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Boston marks anniversary of marathon bombings

Boston has paid tribute to the victims and survivors of last year's marathon bombings. The anniversary began with a wreath-laying ceremony at the site of the attack that killed three people and injured more than 260.

Families of the three bombing victims gathered for the wreath-laying ceremony Tuesday morning. Boston Mayor Martin Walsh and Governor Deval Patrick were among those in attendance for the day dedicated to the victims of the twin bombings as well as the first responders, doctors and nurses who aided them.

A moment of silence was observed around the city at 2:49 p.m. local time (1849 UTC), the moment when the first bomb went off.

President Barack Obama marked the event with a private moment of silence at the White House.

"Today, we recognize the incredible courage and leadership of so many Bostonians in the wake of unspeakable tragedy," Obama said in a statement. "And we offer our deepest gratitude to the courageous firefighters, police officers, medical professionals, runners and spectators who, in an instant, displayed the spirit Boston was built on - perseverance, freedom and love."

Vice President Joe Biden led a tribute at the Hynes Convention Center, just a short walk from where two bombs made of explosives-packed pressure cookers detonated near the finish line of the Boston Marathon on April 15, 2013.

"You have become the face of America's resolve ... for the whole world to see," Biden said, adding that the "twisted, cowardly terrorists" who carried out the bombings hoped to scare Americans into abandoning "what we value."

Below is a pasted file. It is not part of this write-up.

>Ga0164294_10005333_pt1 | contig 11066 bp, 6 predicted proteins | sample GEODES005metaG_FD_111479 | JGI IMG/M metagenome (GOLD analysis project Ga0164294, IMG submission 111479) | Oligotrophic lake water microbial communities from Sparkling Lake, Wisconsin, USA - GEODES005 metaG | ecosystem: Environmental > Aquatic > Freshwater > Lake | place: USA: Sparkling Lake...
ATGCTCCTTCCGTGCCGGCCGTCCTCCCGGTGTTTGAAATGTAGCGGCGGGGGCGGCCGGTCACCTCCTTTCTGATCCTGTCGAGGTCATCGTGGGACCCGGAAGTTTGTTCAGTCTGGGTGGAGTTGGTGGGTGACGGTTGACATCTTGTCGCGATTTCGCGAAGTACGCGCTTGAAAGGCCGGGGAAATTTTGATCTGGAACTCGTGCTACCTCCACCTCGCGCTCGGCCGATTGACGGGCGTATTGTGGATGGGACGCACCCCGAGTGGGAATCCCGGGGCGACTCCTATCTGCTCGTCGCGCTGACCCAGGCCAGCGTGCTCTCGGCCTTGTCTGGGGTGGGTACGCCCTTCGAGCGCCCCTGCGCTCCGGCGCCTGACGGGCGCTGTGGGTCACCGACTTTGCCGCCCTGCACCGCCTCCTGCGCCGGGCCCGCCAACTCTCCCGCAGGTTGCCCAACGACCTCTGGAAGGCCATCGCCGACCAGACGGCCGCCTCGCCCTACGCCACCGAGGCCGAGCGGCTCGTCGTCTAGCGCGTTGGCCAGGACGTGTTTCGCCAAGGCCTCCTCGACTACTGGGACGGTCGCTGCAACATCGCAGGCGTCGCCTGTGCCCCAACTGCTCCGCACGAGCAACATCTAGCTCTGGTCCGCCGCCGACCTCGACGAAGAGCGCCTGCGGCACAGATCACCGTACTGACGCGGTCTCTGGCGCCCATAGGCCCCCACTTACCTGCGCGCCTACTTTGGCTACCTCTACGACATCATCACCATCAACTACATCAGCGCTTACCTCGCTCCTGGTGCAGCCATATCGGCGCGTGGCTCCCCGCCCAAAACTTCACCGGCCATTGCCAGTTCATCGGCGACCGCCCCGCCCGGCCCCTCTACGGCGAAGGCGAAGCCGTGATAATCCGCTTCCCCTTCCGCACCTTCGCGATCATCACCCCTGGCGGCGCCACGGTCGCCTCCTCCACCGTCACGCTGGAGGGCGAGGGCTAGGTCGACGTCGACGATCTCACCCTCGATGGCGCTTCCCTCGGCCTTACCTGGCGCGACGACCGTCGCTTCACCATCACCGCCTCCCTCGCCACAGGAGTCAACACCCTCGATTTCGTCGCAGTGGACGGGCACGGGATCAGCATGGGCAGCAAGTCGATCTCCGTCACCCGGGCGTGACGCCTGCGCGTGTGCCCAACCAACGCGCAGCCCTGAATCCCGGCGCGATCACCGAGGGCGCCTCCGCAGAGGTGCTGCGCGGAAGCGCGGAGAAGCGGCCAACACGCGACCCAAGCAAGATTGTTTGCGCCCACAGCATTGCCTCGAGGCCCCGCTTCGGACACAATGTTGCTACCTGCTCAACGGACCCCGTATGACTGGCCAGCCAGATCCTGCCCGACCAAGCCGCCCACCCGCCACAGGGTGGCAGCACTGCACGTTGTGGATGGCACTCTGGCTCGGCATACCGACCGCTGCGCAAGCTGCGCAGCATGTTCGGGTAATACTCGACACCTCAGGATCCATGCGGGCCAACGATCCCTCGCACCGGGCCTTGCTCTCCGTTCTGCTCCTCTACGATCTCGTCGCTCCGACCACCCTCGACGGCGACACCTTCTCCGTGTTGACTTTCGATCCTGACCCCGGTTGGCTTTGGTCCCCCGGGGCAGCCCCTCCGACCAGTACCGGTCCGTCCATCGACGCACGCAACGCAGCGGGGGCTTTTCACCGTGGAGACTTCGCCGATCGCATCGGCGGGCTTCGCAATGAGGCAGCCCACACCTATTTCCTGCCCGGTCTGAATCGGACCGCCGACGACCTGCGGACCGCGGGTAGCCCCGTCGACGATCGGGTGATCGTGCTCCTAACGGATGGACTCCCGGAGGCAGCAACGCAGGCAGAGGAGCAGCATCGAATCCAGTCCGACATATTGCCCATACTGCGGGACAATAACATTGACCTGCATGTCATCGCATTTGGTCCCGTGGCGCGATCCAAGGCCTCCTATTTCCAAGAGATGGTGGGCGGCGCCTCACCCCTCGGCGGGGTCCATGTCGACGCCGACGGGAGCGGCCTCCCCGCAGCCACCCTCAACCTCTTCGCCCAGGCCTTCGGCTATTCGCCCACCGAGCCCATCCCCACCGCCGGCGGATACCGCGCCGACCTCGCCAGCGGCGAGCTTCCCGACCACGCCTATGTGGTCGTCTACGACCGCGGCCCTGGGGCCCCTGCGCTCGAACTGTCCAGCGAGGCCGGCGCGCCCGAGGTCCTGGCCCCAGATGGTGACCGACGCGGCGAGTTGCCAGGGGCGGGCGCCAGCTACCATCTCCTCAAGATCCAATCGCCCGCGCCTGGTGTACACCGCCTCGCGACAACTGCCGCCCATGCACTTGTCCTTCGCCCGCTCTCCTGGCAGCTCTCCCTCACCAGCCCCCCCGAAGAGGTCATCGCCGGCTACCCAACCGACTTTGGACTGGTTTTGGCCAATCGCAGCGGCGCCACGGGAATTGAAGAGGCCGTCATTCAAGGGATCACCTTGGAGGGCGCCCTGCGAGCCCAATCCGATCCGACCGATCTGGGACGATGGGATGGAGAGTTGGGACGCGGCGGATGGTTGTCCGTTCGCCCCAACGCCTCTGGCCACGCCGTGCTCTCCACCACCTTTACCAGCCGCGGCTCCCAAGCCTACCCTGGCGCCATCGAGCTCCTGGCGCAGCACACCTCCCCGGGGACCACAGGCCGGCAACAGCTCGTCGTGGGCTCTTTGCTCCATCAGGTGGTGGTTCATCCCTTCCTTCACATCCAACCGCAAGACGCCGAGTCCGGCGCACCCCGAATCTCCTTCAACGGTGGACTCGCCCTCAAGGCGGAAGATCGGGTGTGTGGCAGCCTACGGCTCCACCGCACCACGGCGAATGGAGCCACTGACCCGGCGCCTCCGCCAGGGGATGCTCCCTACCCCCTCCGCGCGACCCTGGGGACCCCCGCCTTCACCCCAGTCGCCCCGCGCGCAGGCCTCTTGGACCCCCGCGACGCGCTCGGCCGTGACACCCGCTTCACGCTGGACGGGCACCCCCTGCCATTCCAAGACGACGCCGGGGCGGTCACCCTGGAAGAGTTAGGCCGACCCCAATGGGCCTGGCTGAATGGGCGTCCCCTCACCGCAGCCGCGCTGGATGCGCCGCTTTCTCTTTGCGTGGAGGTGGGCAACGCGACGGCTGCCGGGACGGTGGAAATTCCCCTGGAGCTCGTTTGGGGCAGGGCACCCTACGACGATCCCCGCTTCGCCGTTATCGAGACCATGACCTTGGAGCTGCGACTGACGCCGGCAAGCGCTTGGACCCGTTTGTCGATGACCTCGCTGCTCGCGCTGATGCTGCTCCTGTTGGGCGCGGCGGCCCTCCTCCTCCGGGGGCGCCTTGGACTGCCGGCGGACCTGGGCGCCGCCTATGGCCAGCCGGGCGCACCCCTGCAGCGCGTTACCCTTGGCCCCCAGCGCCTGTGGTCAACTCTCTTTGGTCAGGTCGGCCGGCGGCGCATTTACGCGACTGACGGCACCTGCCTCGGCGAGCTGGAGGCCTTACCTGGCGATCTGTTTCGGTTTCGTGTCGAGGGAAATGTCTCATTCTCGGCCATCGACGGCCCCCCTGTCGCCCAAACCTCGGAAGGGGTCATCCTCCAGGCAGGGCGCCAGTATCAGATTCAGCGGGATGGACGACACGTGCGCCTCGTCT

"It infuriates them that we ... refuse to yield to fear," Biden said. "America will never stand down, we own the finish line."

Twin bombings

The attacks were allegedly carried out by two brothers of Chechen descent who had lived in the US for years. The pressure cooker bombs sent metal fragments into the crowd, killing Martin Richard, Krystle Campbell and Lu Lingzi, while many of the wounded lost limbs. Massachusetts Institute of Technology policeman Sean Collier was killed in the aftermath of the blasts, as suspects Dzhokhar Tsarnaev, now 20, and his 26-year-old brother Tamerlan, led police on a four-day manhunt.

Tamerlan died after exchanging fire with police, while Dzhokhar was wounded and captured. He will go on trial in November and could face the death penalty if convicted. Dzhokhar, a naturalized US citizen,

has pleaded not guilty

to 30 federal charges related to the bombings, including using a weapon of mass destruction resulting in death.

"One year later, we also stand in awe of the men and women who continue to inspire us - learning to stand, walk, dance and run again. With each new step our country is moved by the resilience of a community and city," said Obama.

This year's Boston Marathon will be held April 21. Thousands more runners have been allowed to register this year, bringing the total to around 36,000 participants.

Security has been boosted for this year's race. Spectators will be required to go through metal detectors, and a "no-bag policy" is being enforced. The bombs from last year's attack were hidden in backpacks.

dr/msh (AFP, AP, Reuters, dpa)

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